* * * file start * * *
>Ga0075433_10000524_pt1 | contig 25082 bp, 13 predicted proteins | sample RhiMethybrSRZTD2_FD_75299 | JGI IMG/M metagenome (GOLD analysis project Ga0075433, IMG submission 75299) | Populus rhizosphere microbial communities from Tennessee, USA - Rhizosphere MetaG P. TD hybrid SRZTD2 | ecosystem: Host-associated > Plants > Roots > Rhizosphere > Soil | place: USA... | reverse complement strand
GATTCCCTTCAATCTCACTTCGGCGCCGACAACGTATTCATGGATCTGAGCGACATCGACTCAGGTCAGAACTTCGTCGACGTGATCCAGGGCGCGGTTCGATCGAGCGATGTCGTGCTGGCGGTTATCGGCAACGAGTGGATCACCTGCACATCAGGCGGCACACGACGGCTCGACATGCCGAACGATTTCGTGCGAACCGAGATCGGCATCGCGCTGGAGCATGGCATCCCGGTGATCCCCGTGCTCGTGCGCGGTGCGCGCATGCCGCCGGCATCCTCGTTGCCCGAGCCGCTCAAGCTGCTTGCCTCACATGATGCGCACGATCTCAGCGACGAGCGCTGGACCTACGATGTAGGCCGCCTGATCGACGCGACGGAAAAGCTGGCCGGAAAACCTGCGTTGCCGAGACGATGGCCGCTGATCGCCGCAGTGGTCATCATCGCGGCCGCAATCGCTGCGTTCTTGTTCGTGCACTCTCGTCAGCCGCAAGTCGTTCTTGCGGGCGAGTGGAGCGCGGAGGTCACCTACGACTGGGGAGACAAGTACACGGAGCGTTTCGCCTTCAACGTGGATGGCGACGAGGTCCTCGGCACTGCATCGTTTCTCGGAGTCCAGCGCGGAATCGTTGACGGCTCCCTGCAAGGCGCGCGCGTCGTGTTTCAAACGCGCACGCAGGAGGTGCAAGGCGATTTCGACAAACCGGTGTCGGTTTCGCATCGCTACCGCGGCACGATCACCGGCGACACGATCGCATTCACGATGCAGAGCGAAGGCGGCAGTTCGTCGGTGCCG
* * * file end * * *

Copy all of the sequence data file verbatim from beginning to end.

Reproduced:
>Ga0075433_10000524_pt1 | contig 25082 bp, 13 predicted proteins | sample RhiMethybrSRZTD2_FD_75299 | JGI IMG/M metagenome (GOLD analysis project Ga0075433, IMG submission 75299) | Populus rhizosphere microbial communities from Tennessee, USA - Rhizosphere MetaG P. TD hybrid SRZTD2 | ecosystem: Host-associated > Plants > Roots > Rhizosphere > Soil | place: USA... | reverse complement strand
GATTCCCTTCAATCTCACTTCGGCGCCGACAACGTATTCATGGATCTGAGCGACATCGACTCAGGTCAGAACTTCGTCGACGTGATCCAGGGCGCGGTTCGATCGAGCGATGTCGTGCTGGCGGTTATCGGCAACGAGTGGATCACCTGCACATCAGGCGGCACACGACGGCTCGACATGCCGAACGATTTCGTGCGAACCGAGATCGGCATCGCGCTGGAGCATGGCATCCCGGTGATCCCCGTGCTCGTGCGCGGTGCGCGCATGCCGCCGGCATCCTCGTTGCCCGAGCCGCTCAAGCTGCTTGCCTCACATGATGCGCACGATCTCAGCGACGAGCGCTGGACCTACGATGTAGGCCGCCTGATCGACGCGACGGAAAAGCTGGCCGGAAAACCTGCGTTGCCGAGACGATGGCCGCTGATCGCCGCAGTGGTCATCATCGCGGCCGCAATCGCTGCGTTCTTGTTCGTGCACTCTCGTCAGCCGCAAGTCGTTCTTGCGGGCGAGTGGAGCGCGGAGGTCACCTACGACTGGGGAGACAAGTACACGGAGCGTTTCGCCTTCAACGTGGATGGCGACGAGGTCCTCGGCACTGCATCGTTTCTCGGAGTCCAGCGCGGAATCGTTGACGGCTCCCTGCAAGGCGCGCGCGTCGTGTTTCAAACGCGCACGCAGGAGGTGCAAGGCGATTTCGACAAACCGGTGTCGGTTTCGCATCGCTACCGCGGCACGATCACCGGCGACACGATCGCATTCACGATGCAGAGCGAAGGCGGCAGTTCGTCGGTGCCG